Yes, the art of the worldwide rich is all a plastic world within a plastic world, a cosmos in a Hefty bag. A black hole enwrapping a void surrounded by a screaming waste. I have seen these people's houses, in Architectural Digest or something, and I would honestly rather live in a cave. That is the reaction of a true artist. No one really schooled by the Muses each night in his dreams could countenance living among such monstrosities and ghouleries as bedevil these persons' homes. They wonder why they need drugs to sleep and to get it up, why they require a constant tweeking by doctors and chiropracters and reiki masters and pharmacists, not understanding that they have created their own little hells among their own walls, with their own expensive purchases. Their minds and bodies are quite literally corroded away day by day by the uglinesses and vulgarities that assault them from every device and console and flat surface. I would be more comfortable on a bed of nails than in a living room filled with modern art, and so would they, if they only knew it.

The soul desires to be surrounded by beauties, and only the aliens know why these people have allowed themselves to be convinced otherwise. The truth is, there is one reason and one reason only that ugly things are now sold instead of beautiful things: they are easier to produce. Anybody can create paintings like the ones above, and that anybody can create them very quickly. But beautiful paintings take time, talent, and character. No matter how much technology is available, very few people can create them. Both the paintings and the artists are rare. No one ever tells you that anymore, although it is obvious and you already know it, because it is not considered good PR, in any market. It is not good PR at Pace Wildenstein because it conflicts with progressive politics, where everyone is equal. And it is not good even in realism, because realists make most of their money teaching. These realist teachers have to keep telling their students that art is something anyone can do, in order to generate more students. “All you need is my booklet and my patented palette and my 12-step process, and you too can paint like Leonardo!” It isn't good for business to tell students the truth: no amount of work will make you an artist if you aren't already an artist. Practice makes a born artist a better artist; it cannot make an artist out of a non-artist. Art is not equal access any more than the NBA is equal access. People do not have a right to be an artist, any more than they have a right to be President or to be 7 feet tall. Yes, all people have some sort of right or freedom to paint, if they like, just as they have the right to sing or dance or play baseball. But that doesn't mean they have the right to go on American Idol or to dance with the stars or play with the Yankees. Hockney seems to think he has a right to paint like Sargent, and it is very sad. His success with the fake galleries and the fake clients increases his feelings of unfairness, but there it is. He will never paint like Sargent because he is Hockney. Even if he learned the brushwork, he would still choose to paint something boring and ugly, and it would all be for nought.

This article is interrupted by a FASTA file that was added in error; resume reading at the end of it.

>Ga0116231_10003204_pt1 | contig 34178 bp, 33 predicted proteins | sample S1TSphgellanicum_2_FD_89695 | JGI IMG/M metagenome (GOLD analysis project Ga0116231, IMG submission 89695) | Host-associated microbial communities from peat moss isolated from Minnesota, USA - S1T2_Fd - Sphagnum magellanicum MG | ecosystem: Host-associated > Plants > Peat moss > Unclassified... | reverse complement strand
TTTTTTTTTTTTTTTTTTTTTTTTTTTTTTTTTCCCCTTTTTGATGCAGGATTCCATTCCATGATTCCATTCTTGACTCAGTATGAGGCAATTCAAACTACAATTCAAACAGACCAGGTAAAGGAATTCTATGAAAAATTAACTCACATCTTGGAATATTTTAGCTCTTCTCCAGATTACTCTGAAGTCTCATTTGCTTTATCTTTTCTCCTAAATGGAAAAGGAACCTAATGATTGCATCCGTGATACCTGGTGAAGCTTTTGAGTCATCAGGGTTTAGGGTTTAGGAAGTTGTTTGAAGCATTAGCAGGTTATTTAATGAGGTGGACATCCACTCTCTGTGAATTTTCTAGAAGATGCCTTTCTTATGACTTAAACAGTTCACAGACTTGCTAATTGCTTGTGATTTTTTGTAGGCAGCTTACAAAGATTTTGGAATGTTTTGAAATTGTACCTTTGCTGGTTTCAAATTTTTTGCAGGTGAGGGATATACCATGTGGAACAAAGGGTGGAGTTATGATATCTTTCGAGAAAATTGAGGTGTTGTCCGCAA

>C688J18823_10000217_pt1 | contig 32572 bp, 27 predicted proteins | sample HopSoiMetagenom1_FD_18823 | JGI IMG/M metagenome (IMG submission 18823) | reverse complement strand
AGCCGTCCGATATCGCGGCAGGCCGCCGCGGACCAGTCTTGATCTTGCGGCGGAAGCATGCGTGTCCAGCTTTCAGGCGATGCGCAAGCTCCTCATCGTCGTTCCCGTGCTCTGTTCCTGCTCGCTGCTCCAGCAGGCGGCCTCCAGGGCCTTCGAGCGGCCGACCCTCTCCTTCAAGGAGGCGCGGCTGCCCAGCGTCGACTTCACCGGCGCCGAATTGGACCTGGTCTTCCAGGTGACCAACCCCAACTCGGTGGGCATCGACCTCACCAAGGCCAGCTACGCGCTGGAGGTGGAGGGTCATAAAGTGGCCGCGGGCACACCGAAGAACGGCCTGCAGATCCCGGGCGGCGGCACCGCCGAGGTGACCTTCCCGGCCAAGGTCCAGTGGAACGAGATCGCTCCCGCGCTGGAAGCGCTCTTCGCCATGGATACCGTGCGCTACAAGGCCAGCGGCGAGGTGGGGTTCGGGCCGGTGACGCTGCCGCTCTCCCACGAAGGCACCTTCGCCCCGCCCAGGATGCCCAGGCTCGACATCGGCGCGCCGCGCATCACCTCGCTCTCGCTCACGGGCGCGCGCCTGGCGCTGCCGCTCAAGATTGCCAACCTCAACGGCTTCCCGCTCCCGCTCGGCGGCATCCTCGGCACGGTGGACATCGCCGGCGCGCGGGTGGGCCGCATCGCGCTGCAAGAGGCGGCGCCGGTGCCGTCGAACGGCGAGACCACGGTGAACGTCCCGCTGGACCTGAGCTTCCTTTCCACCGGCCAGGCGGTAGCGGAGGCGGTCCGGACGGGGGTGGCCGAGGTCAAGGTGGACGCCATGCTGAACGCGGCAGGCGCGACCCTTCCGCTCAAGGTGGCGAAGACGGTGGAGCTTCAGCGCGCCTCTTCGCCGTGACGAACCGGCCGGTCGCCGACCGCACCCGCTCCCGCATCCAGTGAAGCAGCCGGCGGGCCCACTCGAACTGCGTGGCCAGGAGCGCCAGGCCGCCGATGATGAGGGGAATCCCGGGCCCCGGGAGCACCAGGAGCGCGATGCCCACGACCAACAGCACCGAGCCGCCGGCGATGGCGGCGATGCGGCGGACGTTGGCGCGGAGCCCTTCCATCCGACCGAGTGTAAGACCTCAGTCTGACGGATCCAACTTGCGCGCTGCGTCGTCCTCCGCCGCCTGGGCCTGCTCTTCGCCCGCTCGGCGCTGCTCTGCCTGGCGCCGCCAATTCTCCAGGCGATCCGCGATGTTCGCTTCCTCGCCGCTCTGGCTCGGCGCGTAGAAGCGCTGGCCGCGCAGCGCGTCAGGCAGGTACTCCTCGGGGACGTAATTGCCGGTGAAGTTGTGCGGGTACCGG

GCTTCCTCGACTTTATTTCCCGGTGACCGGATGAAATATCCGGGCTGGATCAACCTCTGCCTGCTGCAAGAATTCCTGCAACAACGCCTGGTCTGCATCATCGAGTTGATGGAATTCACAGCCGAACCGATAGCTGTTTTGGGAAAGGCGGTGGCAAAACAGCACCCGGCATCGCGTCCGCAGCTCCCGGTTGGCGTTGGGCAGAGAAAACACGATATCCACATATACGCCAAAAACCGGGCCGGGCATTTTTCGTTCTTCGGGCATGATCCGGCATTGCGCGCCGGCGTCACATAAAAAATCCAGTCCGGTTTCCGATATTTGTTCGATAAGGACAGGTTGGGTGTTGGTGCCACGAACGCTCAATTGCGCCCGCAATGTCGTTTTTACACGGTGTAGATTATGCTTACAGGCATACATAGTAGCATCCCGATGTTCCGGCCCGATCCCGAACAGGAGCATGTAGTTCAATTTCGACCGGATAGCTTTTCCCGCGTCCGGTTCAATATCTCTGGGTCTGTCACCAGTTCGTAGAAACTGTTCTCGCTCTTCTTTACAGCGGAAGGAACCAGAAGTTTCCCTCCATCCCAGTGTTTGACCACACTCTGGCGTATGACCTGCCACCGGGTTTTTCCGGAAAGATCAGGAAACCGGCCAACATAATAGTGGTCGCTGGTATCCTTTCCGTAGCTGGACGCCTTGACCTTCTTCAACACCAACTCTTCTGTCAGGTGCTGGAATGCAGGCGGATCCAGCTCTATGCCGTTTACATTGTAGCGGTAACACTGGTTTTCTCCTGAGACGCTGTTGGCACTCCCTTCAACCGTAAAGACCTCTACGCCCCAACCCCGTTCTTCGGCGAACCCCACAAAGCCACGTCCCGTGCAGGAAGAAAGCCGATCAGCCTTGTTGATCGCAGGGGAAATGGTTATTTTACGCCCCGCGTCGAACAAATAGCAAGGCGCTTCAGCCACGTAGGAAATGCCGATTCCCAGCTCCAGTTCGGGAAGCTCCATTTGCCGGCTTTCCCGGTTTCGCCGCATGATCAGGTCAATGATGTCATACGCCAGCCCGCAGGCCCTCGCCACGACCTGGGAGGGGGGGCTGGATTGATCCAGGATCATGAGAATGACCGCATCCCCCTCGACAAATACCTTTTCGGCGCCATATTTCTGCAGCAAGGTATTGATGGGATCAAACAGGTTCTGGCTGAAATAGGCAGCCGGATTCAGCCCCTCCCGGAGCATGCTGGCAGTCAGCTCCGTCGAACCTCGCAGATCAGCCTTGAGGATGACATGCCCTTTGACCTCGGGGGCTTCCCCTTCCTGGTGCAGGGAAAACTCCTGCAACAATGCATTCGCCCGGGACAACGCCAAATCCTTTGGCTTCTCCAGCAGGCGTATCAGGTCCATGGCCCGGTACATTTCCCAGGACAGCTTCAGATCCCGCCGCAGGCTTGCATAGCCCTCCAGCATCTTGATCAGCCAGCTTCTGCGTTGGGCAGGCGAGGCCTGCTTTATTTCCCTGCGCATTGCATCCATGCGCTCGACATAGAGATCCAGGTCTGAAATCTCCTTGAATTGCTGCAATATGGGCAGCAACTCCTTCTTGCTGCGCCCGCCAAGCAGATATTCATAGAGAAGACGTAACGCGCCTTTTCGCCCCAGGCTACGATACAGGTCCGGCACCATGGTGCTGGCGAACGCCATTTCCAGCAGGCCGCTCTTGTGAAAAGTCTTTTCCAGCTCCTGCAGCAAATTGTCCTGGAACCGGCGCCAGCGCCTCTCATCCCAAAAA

Someone needs to tell all these rich and famous people that they are pathetic and deluded, and I guess that is my job. They blow their smoke and I blow it right back in their sorry faces. I am not impressed by their galleries or their homes or their stupid conversations. I don't care how much money they have or what other jack-offs they know or how many American Express titanium cards they have up their asses. Their movies suck, their songs suck, their art sucks, and their books suck. They look like idiots talking about themselves on Charlie Rose or Oprah or Letterman, and I would rather listen to the birds sing than go to a Hollywood party or Chelsea party. I would rather listen to goats fart than listen to those phony bastards talk about themselves. When was the last time any one of them created anything of beauty? As with Eitel, I have to ask, "Why are we listening to them?" Why are they famous? Why are they being interviewed? The pretty ones can sit there and shut up: they are prettier without talking. The rest of them can just fuck off.

If this paper was useful to you in any way, please consider donating a dollar (or more) to the SAVE THE ARTISTS FOUNDATION. This will allow me to continue writing these "unpublishable" things. Don't be confused by paying Melisa Smith--that is just one of my many noms de plume. If you are a Paypal user, there is no fee; so it might be worth your while to become one. Otherwise they will rob us 33 cents for each transaction.